I visited Cape Breton on a blogging trip from October 11th to 13th for Extreme Group and Destination Cape Breton. They gave me a couple ideas of what to see and full editorial control – so what you’ll read here is no-holds-barred travel blogging fun.

The Glenora Inn and Distillery has been through a lot: two past owners, a couple lawsuits from Scottish distilleries who seem unsympathetic to these New World pioneers, and all the challenges of making a first-rate whiskey in a place that has no history or experience in distilling the maddeningly complex single malts that the Glen Breton is now known for. Challenge overcome, I say.

When we arrive at the main entrance, Donny greets us. We find out that he’ll be giving us the tour – which I’ve handily compressed into video and point form for you:

  • There’s a distillery and a malting house on premise – though the malting house is used as a museum. The barley is grown in Saskatchewan and malted in Quebec.
  • They put out about 50,000 litres a year; this could be quadrupled easily enough, but they prefer to focus on tourism during the summer months, as Glen Breton has an incredible restaurant and inn on-site.
  • Call it a single malt whiskey, not a single malt scotch: that’s a title reserved for the whiskeys coming from Scotland.
  • What can you expect to taste in the Glen Breton single malt? Apple and maple – flavours that the surrounding forest imparts into the elixir through the porous oak barrels that the whiskey is aged in. They also do a few really cool ultra-specialty products, including a $300 cask-aged whiskey and the world’s first ice wine-finished single malt, but their basic whiskey starts at $50 – and believe me, basic is not the right term to describe it at all.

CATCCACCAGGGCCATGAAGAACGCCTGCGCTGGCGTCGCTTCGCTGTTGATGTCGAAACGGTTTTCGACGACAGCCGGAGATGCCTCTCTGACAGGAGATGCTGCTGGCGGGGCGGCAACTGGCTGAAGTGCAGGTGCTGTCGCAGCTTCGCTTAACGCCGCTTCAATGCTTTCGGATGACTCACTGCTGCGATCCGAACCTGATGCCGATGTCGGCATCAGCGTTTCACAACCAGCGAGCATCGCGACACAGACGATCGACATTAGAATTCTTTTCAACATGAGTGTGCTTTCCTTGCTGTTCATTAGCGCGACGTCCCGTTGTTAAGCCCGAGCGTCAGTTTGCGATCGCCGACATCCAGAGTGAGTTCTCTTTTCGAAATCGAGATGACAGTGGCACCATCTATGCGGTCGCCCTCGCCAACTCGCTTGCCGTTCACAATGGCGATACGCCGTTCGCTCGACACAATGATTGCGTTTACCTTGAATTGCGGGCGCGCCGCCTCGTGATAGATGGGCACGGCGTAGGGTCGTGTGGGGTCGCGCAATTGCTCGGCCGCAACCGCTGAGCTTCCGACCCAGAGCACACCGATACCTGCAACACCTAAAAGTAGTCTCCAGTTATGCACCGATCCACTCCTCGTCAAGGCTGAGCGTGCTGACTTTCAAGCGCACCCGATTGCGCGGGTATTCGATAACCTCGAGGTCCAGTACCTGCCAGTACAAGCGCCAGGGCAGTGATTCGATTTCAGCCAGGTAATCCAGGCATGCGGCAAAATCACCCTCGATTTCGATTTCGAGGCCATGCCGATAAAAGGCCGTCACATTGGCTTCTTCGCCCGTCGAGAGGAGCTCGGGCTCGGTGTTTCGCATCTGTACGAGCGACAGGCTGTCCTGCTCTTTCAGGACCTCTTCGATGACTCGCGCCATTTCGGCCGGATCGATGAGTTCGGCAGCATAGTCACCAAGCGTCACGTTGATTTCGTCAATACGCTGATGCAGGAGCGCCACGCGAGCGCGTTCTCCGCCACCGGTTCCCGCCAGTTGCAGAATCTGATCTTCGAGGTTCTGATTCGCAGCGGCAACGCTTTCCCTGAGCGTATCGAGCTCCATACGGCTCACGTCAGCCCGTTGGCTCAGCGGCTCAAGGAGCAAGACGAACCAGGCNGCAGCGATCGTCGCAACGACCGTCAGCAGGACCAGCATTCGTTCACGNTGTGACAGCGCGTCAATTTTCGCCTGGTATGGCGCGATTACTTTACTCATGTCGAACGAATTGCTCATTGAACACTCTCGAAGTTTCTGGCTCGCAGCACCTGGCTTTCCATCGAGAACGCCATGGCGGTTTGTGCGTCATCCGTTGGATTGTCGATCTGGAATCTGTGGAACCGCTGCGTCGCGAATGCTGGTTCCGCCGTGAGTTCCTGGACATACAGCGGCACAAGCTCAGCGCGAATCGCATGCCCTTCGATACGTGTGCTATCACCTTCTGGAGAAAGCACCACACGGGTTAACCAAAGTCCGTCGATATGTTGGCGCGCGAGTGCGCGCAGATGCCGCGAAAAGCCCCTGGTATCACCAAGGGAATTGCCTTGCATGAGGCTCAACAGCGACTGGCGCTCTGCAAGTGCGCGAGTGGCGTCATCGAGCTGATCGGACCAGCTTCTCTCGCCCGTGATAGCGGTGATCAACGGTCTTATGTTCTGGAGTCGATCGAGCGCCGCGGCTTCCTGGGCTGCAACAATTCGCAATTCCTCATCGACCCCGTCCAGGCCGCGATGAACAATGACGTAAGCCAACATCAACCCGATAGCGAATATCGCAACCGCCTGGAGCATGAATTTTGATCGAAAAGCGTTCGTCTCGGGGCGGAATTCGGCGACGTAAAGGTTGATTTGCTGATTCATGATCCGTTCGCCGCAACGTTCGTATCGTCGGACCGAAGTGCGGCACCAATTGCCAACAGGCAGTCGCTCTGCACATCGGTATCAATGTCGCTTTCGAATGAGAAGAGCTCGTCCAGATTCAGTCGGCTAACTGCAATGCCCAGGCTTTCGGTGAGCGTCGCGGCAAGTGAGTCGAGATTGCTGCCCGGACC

Post-tasting, we headed to Mabou for The Song & the Songsmith event: five of the east coast’s foremost folk musicians would come together to play their tunes and talk about how they made them. Everyone on that stage was obviously happy to be there, and you could see the respect they had for one another. If they liked a song, they would sing harmony or strum along in accompaniment.

This is the sort of setting that really makes the cultural diversity of the area apparent: songs were sung in English, French, and Gaelic – really, the only voice missing was that of the Mi’kmaw people. Possibly the best part about driving anywhere in Cape Breton is that you’ll see road signs in each of these four languages too.

I’m from Saskatchewan, as I’ve pointed out before, and it kind of inured me to the effect that Ron Hynes had on the audience as he sang Sonny’s Dreams. I’d never heard it before! Beautiful song, though – and the whole audience sang along. It was amazing, though it gave me a sense for what being “from away” really means.